# Photorealistic rendering with global illumination from scratch

## August 22, 2022

Categories: Math Programming Graphics

In a previous post I discussed the development and capabilities of the sdfray package, which represents scene geometries as signed distance functions (SDFs), and supports several rendering approaches. In this post, I’ll be discussing the rendering approach I previously called true optics, which tries to realistically simulate most commonly observed properties of light, to achieve a maximally realistic image. This falls under the umbrella of global illumination as it can accurately reproduce caustics and the effects of intra-illumination, which I would say is a bold enough claim to warrant some evidence.

I note here that I say most commonly observed properties of light because no wave effects (diffraction, thin film etc) are included — light is treated as distinct “photon” particles which travel like billiard balls through the scene. This is not uncommon for accurate optical simulations, as many physics-accurate simulations do the same for visible light, using phenomenological approximations for effects like thin film optics or diffraction when they are important, instead of directly keeping track of the phase of the light wave. Another departure from reality, that is tied to the nature of computer graphics, is that distinct red, green, and blue components of light are simulated. In principle you could think of these as averages over the wavelength distribution that activates red, green, and blue receptors in your eye. Perhaps it’s more accurate to think of these as the three distinct wavelength distribution produced by the pixels in your monitor. At any rate, this paradigm is insufficient for simulating effects of dispersion, like rainbows, or diffraction. Both effects would reveal the fixed nature of wavelength distributions. Also, general relativistic effects are not included, so no photo-realistic rendering of black holes, here (sorry).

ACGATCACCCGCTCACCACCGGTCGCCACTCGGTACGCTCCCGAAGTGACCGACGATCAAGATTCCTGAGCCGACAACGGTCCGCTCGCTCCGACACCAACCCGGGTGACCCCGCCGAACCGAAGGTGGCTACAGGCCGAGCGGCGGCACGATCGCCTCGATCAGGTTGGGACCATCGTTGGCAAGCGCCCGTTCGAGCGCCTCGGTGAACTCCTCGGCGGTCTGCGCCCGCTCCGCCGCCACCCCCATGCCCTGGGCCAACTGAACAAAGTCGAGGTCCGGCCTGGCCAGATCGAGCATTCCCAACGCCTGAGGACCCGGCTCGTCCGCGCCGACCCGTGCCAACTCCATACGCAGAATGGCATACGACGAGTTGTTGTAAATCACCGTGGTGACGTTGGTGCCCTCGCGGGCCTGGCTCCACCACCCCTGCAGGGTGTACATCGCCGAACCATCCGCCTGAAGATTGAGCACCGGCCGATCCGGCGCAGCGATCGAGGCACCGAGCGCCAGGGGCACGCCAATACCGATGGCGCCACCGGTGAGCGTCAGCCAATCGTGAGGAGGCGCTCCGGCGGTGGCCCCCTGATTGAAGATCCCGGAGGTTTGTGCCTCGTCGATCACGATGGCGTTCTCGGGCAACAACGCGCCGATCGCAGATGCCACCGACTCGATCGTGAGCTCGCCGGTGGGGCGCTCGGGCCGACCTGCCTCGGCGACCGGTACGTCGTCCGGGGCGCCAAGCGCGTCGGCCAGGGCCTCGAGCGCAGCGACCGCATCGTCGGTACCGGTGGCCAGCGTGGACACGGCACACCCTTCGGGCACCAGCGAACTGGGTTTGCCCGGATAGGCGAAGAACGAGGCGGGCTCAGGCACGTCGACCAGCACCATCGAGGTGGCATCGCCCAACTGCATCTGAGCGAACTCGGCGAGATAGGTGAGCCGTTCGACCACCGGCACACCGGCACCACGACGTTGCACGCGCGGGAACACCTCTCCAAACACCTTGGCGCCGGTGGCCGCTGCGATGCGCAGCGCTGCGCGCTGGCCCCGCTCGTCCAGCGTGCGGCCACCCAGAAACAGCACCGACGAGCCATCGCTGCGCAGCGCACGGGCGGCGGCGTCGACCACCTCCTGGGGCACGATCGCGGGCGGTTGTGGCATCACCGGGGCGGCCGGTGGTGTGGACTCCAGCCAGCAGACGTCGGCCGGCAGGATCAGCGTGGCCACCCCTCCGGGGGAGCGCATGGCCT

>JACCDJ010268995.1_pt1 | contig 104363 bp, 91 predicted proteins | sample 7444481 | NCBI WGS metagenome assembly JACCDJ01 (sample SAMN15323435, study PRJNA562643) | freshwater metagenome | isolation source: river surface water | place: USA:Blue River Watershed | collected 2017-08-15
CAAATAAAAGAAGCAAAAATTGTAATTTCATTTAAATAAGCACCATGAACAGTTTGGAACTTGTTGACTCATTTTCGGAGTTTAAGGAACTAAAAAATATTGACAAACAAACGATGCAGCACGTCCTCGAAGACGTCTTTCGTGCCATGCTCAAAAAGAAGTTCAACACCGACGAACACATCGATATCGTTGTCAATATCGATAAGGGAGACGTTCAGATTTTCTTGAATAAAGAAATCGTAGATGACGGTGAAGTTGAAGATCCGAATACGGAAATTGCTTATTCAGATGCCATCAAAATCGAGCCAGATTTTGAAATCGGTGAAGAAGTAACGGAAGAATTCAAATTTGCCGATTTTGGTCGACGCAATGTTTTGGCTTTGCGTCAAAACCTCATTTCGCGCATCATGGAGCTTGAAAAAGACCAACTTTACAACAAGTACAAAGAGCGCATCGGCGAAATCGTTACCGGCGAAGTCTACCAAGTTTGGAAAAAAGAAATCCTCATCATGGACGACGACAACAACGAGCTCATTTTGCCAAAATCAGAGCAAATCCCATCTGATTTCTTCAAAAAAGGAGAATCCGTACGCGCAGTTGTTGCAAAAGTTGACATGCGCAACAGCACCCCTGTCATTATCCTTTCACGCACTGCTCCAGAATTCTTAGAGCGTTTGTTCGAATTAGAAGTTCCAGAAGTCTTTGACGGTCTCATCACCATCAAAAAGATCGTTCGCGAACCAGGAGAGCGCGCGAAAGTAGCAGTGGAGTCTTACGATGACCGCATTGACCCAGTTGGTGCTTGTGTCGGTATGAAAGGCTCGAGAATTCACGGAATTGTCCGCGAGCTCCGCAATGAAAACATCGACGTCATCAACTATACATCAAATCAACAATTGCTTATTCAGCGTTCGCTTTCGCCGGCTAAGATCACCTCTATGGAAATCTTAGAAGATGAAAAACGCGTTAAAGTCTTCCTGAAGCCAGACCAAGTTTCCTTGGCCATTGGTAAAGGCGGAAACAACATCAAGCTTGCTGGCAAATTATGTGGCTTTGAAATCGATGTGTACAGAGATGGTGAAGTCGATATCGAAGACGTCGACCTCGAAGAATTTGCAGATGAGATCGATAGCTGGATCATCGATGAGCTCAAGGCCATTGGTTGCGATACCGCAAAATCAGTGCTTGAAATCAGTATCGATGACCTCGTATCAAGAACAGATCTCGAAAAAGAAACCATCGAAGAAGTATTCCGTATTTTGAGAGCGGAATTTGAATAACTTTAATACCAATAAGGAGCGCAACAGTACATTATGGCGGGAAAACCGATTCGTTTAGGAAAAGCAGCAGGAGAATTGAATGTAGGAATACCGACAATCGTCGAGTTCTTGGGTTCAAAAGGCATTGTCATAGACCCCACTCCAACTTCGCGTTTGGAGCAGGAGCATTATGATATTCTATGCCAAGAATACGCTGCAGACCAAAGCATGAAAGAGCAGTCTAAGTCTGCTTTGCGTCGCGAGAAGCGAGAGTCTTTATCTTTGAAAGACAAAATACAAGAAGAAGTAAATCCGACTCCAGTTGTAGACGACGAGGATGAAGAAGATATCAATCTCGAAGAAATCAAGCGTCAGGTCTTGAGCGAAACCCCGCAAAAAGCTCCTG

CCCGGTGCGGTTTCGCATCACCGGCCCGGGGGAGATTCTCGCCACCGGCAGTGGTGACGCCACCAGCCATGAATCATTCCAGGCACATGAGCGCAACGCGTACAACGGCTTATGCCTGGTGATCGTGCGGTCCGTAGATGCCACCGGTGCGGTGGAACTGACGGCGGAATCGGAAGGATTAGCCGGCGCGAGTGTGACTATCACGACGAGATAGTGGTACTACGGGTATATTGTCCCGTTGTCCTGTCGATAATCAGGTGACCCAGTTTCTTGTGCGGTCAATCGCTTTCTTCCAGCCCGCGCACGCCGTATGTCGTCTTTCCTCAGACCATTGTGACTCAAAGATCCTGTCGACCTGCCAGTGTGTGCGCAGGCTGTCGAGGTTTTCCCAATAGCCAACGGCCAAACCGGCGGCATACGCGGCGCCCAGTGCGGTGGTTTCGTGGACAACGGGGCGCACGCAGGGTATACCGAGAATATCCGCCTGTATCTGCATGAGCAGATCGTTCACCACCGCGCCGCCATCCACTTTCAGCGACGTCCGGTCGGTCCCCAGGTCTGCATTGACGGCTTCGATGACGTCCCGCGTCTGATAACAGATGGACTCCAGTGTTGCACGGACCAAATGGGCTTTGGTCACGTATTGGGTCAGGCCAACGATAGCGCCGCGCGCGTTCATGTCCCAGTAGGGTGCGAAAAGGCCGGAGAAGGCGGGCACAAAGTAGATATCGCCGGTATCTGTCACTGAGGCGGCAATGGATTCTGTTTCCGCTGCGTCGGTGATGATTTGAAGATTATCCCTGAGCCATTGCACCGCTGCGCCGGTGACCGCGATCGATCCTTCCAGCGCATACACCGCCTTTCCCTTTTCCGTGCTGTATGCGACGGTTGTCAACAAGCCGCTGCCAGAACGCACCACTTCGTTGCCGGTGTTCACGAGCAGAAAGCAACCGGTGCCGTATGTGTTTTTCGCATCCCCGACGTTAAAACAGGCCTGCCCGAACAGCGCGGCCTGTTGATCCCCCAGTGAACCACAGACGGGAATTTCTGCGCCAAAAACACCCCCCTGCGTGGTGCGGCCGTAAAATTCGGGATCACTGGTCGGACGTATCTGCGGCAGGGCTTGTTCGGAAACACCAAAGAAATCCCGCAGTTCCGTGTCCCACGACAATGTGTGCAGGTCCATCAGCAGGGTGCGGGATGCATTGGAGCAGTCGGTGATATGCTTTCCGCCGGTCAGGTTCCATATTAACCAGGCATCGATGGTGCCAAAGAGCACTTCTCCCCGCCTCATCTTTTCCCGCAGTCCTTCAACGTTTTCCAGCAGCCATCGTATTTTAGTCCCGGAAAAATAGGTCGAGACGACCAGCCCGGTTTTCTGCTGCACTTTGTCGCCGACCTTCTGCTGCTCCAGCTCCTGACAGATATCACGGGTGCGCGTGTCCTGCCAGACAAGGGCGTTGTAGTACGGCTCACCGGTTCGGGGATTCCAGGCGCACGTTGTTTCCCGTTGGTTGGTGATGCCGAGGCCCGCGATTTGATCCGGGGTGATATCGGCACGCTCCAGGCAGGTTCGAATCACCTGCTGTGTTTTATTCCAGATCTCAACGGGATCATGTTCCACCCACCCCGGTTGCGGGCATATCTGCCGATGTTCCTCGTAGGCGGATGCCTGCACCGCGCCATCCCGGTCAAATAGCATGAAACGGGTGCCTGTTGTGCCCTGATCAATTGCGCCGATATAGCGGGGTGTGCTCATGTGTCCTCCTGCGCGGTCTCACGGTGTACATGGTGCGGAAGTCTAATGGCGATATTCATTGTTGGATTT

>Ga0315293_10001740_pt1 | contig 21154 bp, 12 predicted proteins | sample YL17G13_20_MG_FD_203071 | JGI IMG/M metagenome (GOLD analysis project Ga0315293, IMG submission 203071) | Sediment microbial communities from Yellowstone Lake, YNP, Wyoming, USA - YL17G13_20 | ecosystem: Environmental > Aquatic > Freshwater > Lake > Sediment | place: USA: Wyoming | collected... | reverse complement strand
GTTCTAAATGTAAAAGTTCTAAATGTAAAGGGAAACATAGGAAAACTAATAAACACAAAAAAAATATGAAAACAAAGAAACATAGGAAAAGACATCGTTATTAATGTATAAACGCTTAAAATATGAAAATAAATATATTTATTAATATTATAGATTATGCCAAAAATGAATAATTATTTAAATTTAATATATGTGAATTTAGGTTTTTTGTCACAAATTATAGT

Perhaps a future, truer optics will implement some of these effects, but having to deal with wavelengths makes aspects of the simulation much more difficult, as backtracking needs to have a hypothesized wavelength (or color) to be able to backtrack properly, which may not be possible if different wavelengths follow different paths. Let’s get into the approach to shed some light on this.

## True optical simulation

The Monte-Carlo sampling approach of ray tracing a “photon” (I’ll drop the quotes from here on) in reverse is very effective at capturing the properties of light because optics is reversible (under most circumstances). So, given a photon arrived along a certain trajectory, that path can be traced backwards through the scene to figure out what color it should be. Nominally, this color is an average over all possible contributions, as all interesting things in physics are. It’s sufficient then to follow the ray back to a surface in the geometry, decide which optical process it undergoes at that surface (emission, transmission, specular reflection, diffuse reflection) according to some probability distribution, and continue the process along the incoming path, if necessary.

One simply needs to again average over the possible trajectories that can contribute to each pixel in the image. This average can be done at the same time by randomly sampling the geometry from random trajectories in the distribution for each pixel. Tens of thousands of samples may be needed for each pixel, leading to billions of paths that need tracing. This takes a long time compared to the time available to render a frame at 30fps, on any hardware, but frames can be rendered in “not too much time” using GLSL shaders and a relatively beefy GPU like an RTX 3090. I’ll get to some concrete examples, but minutes per frame is around the state of the art (at least with sdfray!), without going distributed or using more approximate lighting algorithms.

### Random numbers in GLSL shaders

Beneath any good Monte-Carlo simulation is a good (pseudo) random number generator ((p)RNG), which allows the simulation to sample probability distributions in an unbiased way. If the RNG is poor, meaning its sequence of numbers aren’t sufficiently random, further meaning that there are correlations between the numbers in the sequence, biases and inaccurate results abound. The image to the right is an example, where correlations in the RNG result in the sampled paths preferentially tending to be dark or light depending on where the initial reflection occurs. This was due to the poor distribution of a very common GLSL RNG, often posted and used without attribution.